The Department of Homeland Security announced Friday that it will offer a kind of administrative relief known as “deferred action” to young immigrants unlawfully in the US who are between 16 and 30. An estimated 800,000 people may qualify.
To qualify, an individual must:
—Have come to the United States under the age of 16;
—Have continuously resided in the United States for a least five years;
—Be currently in school, have graduated from high school, have obtained a general education development certificate, or be an honorably discharged veteran;
—Have not been convicted of certain crimes or otherwise pose a threat to national security or public safety; and
—Be under the age of 30.
People who think they qualify will apply to the U.S. Citizenship and Immigration Services for work authorization. A grant of deferred action lasts two years and can be renewed.
The new administration policy offers half a loaf to undocumented students and others. It will allow them to work legally, but they still won’t have legal status. Deferred action is not a path to citizenship.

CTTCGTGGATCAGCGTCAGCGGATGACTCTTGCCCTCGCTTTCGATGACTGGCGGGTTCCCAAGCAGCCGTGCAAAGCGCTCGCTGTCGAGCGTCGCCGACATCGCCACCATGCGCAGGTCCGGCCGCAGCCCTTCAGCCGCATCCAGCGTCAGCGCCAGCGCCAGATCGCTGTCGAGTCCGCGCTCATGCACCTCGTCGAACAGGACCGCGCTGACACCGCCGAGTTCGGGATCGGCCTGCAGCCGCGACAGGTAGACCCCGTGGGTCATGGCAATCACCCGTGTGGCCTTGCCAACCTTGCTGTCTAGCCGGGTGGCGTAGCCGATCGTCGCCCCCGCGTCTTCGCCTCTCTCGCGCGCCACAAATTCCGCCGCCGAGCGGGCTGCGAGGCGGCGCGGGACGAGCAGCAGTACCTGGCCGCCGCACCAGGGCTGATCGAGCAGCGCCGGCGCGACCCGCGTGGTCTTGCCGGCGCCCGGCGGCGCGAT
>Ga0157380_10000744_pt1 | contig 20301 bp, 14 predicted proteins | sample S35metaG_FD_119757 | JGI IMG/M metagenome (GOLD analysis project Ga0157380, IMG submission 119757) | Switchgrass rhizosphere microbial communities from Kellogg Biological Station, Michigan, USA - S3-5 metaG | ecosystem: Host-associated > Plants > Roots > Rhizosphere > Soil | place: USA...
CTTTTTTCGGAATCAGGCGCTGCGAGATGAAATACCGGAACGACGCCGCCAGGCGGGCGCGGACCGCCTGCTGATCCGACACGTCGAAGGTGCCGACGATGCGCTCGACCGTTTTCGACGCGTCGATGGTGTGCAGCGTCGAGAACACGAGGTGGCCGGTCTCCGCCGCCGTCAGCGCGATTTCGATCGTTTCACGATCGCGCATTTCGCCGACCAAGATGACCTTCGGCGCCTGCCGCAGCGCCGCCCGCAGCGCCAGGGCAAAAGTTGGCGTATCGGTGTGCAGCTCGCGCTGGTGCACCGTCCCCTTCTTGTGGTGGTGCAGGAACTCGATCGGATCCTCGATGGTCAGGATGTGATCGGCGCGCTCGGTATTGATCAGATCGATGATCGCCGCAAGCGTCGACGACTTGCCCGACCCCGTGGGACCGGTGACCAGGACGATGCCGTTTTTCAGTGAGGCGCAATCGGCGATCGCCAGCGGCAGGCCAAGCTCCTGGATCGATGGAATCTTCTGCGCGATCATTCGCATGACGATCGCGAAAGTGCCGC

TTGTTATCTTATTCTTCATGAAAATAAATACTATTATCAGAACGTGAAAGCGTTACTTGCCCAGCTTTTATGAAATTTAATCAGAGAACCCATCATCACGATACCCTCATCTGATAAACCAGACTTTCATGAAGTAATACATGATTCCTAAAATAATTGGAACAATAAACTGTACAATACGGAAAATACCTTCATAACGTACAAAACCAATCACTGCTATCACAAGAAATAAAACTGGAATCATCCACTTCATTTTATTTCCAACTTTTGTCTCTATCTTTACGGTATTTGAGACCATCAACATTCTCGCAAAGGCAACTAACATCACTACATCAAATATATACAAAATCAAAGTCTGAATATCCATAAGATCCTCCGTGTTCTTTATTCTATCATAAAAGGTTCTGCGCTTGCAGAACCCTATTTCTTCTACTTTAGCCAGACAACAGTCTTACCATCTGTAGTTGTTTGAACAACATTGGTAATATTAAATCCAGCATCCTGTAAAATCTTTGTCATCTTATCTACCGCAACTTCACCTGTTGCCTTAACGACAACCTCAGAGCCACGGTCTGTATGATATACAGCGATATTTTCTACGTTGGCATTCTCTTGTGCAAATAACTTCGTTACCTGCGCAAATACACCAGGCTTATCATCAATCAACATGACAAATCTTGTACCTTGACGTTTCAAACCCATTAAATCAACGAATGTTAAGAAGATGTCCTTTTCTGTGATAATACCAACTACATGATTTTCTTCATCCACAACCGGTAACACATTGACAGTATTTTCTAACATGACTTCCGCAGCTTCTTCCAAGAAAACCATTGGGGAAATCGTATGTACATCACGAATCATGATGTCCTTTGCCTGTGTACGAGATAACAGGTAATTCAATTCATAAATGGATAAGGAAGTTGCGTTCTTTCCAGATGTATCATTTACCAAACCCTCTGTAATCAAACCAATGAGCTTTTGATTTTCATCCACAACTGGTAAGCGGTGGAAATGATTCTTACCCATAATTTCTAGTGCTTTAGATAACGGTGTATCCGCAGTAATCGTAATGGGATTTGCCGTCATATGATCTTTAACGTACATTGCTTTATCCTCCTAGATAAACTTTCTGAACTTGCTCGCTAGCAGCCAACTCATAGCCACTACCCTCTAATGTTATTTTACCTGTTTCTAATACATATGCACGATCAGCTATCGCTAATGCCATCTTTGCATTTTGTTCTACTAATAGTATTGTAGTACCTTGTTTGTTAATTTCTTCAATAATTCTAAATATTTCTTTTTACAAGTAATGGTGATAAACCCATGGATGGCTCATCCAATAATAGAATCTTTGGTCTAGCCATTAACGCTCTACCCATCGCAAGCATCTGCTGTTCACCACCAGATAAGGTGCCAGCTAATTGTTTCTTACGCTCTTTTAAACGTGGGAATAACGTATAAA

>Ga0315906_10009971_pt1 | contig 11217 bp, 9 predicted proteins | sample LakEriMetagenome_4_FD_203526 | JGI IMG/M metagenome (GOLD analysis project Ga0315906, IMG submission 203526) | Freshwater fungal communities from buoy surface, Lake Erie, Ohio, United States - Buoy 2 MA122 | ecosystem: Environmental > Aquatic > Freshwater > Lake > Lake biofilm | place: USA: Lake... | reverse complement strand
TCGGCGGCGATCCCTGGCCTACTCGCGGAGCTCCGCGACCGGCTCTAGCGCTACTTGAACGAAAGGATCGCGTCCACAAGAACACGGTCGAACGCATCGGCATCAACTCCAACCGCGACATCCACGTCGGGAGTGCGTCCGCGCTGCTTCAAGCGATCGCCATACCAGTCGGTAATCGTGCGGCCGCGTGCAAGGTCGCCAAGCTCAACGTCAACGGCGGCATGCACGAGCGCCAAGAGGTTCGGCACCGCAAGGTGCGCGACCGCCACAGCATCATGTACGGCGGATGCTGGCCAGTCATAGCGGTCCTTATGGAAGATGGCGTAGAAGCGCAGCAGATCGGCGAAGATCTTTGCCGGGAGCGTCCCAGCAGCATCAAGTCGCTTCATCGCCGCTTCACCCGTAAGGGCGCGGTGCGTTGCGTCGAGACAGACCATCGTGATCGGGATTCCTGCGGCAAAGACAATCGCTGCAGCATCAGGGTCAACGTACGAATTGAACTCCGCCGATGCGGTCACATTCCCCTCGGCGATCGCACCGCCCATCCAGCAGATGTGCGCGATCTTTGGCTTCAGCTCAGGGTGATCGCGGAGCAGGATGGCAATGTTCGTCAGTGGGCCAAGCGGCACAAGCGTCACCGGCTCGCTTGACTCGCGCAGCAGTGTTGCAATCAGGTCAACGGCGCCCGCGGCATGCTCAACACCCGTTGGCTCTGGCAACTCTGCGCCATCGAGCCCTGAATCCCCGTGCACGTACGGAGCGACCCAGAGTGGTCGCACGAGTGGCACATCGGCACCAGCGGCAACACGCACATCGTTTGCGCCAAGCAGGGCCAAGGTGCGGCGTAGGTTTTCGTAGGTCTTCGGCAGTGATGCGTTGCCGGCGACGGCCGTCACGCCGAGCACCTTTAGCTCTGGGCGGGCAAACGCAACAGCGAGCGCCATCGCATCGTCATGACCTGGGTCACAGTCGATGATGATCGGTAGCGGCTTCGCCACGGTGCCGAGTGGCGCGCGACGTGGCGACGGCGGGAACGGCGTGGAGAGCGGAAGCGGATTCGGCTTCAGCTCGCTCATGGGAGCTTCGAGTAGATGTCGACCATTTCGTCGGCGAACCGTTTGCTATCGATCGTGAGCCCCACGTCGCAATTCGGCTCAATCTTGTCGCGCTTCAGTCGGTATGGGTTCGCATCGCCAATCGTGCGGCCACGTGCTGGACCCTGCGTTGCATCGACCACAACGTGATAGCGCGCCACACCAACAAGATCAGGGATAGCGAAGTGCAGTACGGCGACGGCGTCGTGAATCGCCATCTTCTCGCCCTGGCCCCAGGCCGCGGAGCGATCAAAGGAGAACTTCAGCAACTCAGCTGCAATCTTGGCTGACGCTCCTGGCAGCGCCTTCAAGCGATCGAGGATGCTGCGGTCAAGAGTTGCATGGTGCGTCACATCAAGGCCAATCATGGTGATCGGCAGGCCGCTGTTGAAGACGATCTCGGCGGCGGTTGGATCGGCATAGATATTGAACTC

Not everyone who applies under the policy will necessarily get deferred action. Much will depend on how the new policy is implemented. For example, the Department of Homeland Security (DHS) memo announcing the new policy states that “no individual should receive deferred action under this memorandum unless they first pass a background check and requests for relief pursuant to this memorandum are to be decided on a case by case basis. DHS cannot provide any assurance that relief will be granted in all cases.”
Moreover, technically this memo is just an extension of a prosecutorial discretion memo DHS issued a year ago. It doesn’t require immigration officials to offer deferred action to people who meet the eligibility requirements; it just says immigration officers should consider doing so.
Moreover, even work authorization isn’t automatic. The DHS memo states that the immigration agency “shall accept applications to determine whether these individuals qualify for work authorization during this period of deferred action.
I worry that the announcement will be implemented more stingily than the administration would like. We saw that happen with the DHS prosecutorial discretion memo issued last June. A year later, only 2 percent of people in deportation proceedings have been offered relief. I hope this policy change will be implemented more generously.
Stephen Yale-Loehr teaches immigration law at Cornell Law School.